BTW, I have lawys found ethyl and methyl acetoacetate perfectly exchangeable in most reaction, including aminolysis etc (reactions involving departure of the alcohol moeity)

Looking forward to see how this goes.




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[*] posted on 23-10-2008 at 08:39


Thanks. I think it will be very practical.

Regarding the Hantzsch, I had a look at the ACS monograph on formaldehyde from forum library. Knoevenagel was first to condense acetoacetic ester and formaldehyde (as formalin) in 1894 and he used pyridine or diethylamine as catalyst. The product was methylenebis(acetoacetic ester), a 1,5-diketone, which is immiscible with water and seperates out as lower layer, and can be seperated and dried but not distilled.

Treating the preformed methylenebis(acetoacetic ester) with anhydrous NH3 is what closes the ring.

If you read the Org.Syn. prep of 2,6-lutidine posted above this is exactly what they did in first step.

So the mechanism of the Hantzsch as elucidated by Alan Katritzky (also posted above) and described in your Patai-series book on enamines, certainly holds for the three component reaction where formaldehyde (or other aldehyde) and acetoacetic ester (or other active methylene) and ammonia (or other PRIMARY amine) are mixed simultaneously. And in a ratio of 1:2:1.

But if the reaction is conducted as a sequence of two 2-component reactions, for example above in absence of ammonia, there's no enamine formation, or if an enamine forms from the catalytic (a few mol%) secondaty or tertiary amine, it is solely as intermediate to the methylenebis diketone which is isolable.

A secondary amine can form an enamine but not an imine, and I am a little fuzzy about whether or not a tertiary amine can form a (quaternary) enamine at all, I'd guess not.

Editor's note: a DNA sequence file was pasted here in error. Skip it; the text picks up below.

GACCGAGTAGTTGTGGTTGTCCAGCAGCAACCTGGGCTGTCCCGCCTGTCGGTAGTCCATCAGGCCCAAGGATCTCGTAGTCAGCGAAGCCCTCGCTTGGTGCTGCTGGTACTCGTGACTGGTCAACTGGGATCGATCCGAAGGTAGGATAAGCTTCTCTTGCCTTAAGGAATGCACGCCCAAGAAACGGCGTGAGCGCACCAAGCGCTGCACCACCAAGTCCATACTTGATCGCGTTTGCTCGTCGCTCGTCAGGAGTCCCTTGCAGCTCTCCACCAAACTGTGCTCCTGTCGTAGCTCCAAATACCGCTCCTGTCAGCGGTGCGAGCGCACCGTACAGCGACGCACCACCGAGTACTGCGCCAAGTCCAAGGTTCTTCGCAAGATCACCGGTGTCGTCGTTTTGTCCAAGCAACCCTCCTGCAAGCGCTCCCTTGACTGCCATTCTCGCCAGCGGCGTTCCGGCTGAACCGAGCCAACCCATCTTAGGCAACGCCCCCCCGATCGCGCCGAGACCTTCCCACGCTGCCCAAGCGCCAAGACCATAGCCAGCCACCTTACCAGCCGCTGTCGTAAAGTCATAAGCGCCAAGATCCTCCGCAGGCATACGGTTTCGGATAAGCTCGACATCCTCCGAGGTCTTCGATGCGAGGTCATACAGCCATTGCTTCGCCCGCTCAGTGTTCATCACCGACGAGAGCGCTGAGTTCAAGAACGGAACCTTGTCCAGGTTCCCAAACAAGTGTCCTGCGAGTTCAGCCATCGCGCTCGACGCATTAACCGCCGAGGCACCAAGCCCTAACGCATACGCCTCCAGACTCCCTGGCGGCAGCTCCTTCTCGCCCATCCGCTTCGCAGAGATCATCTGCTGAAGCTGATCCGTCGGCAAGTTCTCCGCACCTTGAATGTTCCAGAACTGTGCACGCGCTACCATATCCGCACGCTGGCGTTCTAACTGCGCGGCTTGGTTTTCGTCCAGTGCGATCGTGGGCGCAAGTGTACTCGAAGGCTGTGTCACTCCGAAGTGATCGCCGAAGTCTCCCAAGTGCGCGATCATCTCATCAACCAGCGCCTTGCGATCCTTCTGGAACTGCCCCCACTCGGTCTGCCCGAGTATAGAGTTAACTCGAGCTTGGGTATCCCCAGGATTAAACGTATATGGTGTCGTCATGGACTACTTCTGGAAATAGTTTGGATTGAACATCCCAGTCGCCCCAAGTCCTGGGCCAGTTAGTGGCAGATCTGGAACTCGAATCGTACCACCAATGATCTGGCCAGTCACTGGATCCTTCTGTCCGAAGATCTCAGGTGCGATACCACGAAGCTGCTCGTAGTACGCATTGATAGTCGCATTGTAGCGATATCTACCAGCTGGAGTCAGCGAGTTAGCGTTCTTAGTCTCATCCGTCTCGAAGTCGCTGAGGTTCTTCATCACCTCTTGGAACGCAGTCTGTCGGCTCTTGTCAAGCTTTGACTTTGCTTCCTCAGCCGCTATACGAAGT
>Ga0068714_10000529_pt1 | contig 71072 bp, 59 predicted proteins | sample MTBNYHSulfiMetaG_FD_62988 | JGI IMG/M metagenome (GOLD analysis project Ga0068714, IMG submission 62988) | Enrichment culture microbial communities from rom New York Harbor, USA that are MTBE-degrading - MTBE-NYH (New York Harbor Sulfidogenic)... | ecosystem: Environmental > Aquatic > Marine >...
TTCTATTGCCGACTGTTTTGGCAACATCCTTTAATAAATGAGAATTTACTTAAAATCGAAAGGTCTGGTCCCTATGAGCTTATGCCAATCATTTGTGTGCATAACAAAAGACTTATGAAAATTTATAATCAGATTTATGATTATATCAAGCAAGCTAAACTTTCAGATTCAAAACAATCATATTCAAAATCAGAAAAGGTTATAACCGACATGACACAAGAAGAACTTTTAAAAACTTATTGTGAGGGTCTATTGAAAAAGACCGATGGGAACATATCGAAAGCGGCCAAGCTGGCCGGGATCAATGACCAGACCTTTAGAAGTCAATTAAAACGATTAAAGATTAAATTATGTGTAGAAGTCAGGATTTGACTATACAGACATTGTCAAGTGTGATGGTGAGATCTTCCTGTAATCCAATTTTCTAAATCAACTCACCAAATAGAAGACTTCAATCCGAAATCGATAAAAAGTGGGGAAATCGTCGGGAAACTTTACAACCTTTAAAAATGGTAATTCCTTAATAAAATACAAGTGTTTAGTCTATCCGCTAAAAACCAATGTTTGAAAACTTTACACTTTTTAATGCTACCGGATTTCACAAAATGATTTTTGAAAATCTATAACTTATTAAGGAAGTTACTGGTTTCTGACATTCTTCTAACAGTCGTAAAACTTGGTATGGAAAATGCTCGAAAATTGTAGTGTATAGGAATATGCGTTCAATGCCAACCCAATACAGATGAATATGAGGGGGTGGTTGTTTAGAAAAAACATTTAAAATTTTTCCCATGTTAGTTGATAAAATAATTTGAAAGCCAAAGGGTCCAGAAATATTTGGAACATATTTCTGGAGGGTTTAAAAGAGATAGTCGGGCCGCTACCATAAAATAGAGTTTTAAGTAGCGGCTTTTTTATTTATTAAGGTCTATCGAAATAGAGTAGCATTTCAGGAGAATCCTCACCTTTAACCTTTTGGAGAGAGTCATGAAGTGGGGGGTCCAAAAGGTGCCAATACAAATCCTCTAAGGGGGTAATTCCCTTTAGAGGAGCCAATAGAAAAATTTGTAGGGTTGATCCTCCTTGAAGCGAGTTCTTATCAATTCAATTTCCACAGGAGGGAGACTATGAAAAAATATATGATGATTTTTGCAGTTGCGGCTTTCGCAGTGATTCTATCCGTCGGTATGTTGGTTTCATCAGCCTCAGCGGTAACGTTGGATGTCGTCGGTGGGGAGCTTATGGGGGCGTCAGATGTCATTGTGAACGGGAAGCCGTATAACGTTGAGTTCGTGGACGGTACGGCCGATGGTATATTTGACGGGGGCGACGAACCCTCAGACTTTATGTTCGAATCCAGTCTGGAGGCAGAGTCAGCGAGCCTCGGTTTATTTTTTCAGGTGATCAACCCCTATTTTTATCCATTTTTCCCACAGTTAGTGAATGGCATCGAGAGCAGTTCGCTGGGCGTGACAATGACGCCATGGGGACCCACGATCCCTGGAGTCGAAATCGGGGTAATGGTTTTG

The authory in Org.Syn waited 48 hrs after condensing the formalin soln and 2 mols of acetoacetic ester, and the hydrophobic lower later formed just as described in the ACS monograph, and only after isolation and dilution with ether did they introduce dry NH3 and obtain the dihydropyridine.

The methylene bridge forms at the active methylene carbon C3 of each of the two mols of acetoacetic ester. If we draw this you can readily see what will occur with introduction of NH3 and I do not have to put in a bunch of curved arrows, do I?

We already know (as I spent a couple days digging up the refs) that the enamine can also be preformed (ethyl-3-aminocrotoante) from acetoacetic ester and dry ammonia, and isolated. It is sold commercially. So one could do that as Step One and then introduce formaldehyde and a second equivalent of acetoacetic ester, and certainly get same product.

But that is not how McElvain did it in Org.Syn. and that procedure appears to be the gold standard, often referenced by later workers as the paradigm.

[Edited on 24-10-2008 by Sauron]

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[*] posted on 23-10-2008 at 09:30


Here are the pages from the ACS monograph on Formaldehyde (forum library.)

As you will see, Knoevenagel's original reaction of formalin and acetoacetic ester (2 mols) catalyzed by Et2NH or pyridine, produced cyclic condensation products (or so he thought.)

Ref.17, Ann. 1894 which I will post soon.

The isolation of the methylenebis(ethyl acetoacetate) was done a decade later by other workers